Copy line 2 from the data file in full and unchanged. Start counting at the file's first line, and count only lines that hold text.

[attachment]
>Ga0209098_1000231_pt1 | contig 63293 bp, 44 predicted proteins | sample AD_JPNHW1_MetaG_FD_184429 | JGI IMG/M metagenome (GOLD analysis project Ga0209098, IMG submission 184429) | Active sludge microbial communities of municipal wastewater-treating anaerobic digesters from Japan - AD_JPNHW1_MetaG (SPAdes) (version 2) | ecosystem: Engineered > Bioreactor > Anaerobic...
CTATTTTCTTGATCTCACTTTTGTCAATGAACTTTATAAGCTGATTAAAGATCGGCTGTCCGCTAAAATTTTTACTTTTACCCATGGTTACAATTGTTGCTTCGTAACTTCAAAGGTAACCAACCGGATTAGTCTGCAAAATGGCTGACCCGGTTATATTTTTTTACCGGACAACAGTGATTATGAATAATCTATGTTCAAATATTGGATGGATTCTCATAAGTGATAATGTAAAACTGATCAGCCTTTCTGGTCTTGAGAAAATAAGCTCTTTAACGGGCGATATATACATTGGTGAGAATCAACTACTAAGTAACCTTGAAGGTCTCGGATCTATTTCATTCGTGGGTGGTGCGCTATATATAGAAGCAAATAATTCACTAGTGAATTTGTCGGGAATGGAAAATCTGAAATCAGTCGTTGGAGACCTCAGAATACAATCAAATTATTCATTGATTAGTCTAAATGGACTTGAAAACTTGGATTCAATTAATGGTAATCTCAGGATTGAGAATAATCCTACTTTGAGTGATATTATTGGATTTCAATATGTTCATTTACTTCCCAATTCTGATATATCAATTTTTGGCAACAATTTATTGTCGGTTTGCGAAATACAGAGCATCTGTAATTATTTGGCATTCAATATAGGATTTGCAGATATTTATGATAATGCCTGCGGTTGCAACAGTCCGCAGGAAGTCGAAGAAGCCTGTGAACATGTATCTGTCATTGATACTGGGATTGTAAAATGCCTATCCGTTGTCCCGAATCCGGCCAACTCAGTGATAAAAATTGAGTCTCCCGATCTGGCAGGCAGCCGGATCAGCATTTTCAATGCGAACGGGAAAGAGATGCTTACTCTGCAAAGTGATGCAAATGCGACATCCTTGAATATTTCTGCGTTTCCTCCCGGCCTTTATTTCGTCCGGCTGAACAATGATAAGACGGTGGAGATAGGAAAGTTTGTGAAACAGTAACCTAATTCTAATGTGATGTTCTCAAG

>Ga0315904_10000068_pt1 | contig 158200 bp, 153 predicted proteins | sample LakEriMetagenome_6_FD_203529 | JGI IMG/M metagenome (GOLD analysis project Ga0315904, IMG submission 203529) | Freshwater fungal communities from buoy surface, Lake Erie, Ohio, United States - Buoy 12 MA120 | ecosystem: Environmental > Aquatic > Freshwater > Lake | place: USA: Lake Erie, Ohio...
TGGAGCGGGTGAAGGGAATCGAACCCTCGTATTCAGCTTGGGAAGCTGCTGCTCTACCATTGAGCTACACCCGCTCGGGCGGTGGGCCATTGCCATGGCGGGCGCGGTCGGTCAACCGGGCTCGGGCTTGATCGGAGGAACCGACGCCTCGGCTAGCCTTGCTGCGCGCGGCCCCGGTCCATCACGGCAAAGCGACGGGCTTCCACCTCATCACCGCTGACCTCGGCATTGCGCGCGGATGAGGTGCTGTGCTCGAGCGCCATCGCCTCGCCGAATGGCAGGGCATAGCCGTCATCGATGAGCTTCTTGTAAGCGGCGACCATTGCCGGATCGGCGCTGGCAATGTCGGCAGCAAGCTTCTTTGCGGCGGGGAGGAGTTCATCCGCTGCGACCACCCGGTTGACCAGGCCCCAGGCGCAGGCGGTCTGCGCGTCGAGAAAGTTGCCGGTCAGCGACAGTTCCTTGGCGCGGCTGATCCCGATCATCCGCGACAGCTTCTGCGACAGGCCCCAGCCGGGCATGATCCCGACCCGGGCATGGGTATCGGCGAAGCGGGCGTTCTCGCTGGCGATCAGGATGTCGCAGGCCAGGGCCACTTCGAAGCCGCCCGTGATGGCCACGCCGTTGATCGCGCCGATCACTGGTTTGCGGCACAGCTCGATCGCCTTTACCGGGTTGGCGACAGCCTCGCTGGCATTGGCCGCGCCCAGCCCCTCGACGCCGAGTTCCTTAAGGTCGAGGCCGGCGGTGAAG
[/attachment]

CTATTTTCTTGATCTCACTTTTGTCAATGAACTTTATAAGCTGATTAAAGATCGGCTGTCCGCTAAAATTTTTACTTTTACCCATGGTTACAATTGTTGCTTCGTAACTTCAAAGGTAACCAACCGGATTAGTCTGCAAAATGGCTGACCCGGTTATATTTTTTTACCGGACAACAGTGATTATGAATAATCTATGTTCAAATATTGGATGGATTCTCATAAGTGATAATGTAAAACTGATCAGCCTTTCTGGTCTTGAGAAAATAAGCTCTTTAACGGGCGATATATACATTGGTGAGAATCAACTACTAAGTAACCTTGAAGGTCTCGGATCTATTTCATTCGTGGGTGGTGCGCTATATATAGAAGCAAATAATTCACTAGTGAATTTGTCGGGAATGGAAAATCTGAAATCAGTCGTTGGAGACCTCAGAATACAATCAAATTATTCATTGATTAGTCTAAATGGACTTGAAAACTTGGATTCAATTAATGGTAATCTCAGGATTGAGAATAATCCTACTTTGAGTGATATTATTGGATTTCAATATGTTCATTTACTTCCCAATTCTGATATATCAATTTTTGGCAACAATTTATTGTCGGTTTGCGAAATACAGAGCATCTGTAATTATTTGGCATTCAATATAGGATTTGCAGATATTTATGATAATGCCTGCGGTTGCAACAGTCCGCAGGAAGTCGAAGAAGCCTGTGAACATGTATCTGTCATTGATACTGGGATTGTAAAATGCCTATCCGTTGTCCCGAATCCGGCCAACTCAGTGATAAAAATTGAGTCTCCCGATCTGGCAGGCAGCCGGATCAGCATTTTCAATGCGAACGGGAAAGAGATGCTTACTCTGCAAAGTGATGCAAATGCGACATCCTTGAATATTTCTGCGTTTCCTCCCGGCCTTTATTTCGTCCGGCTGAACAATGATAAGACGGTGGAGATAGGAAAGTTTGTGAAACAGTAACCTAATTCTAATGTGATGTTCTCAAG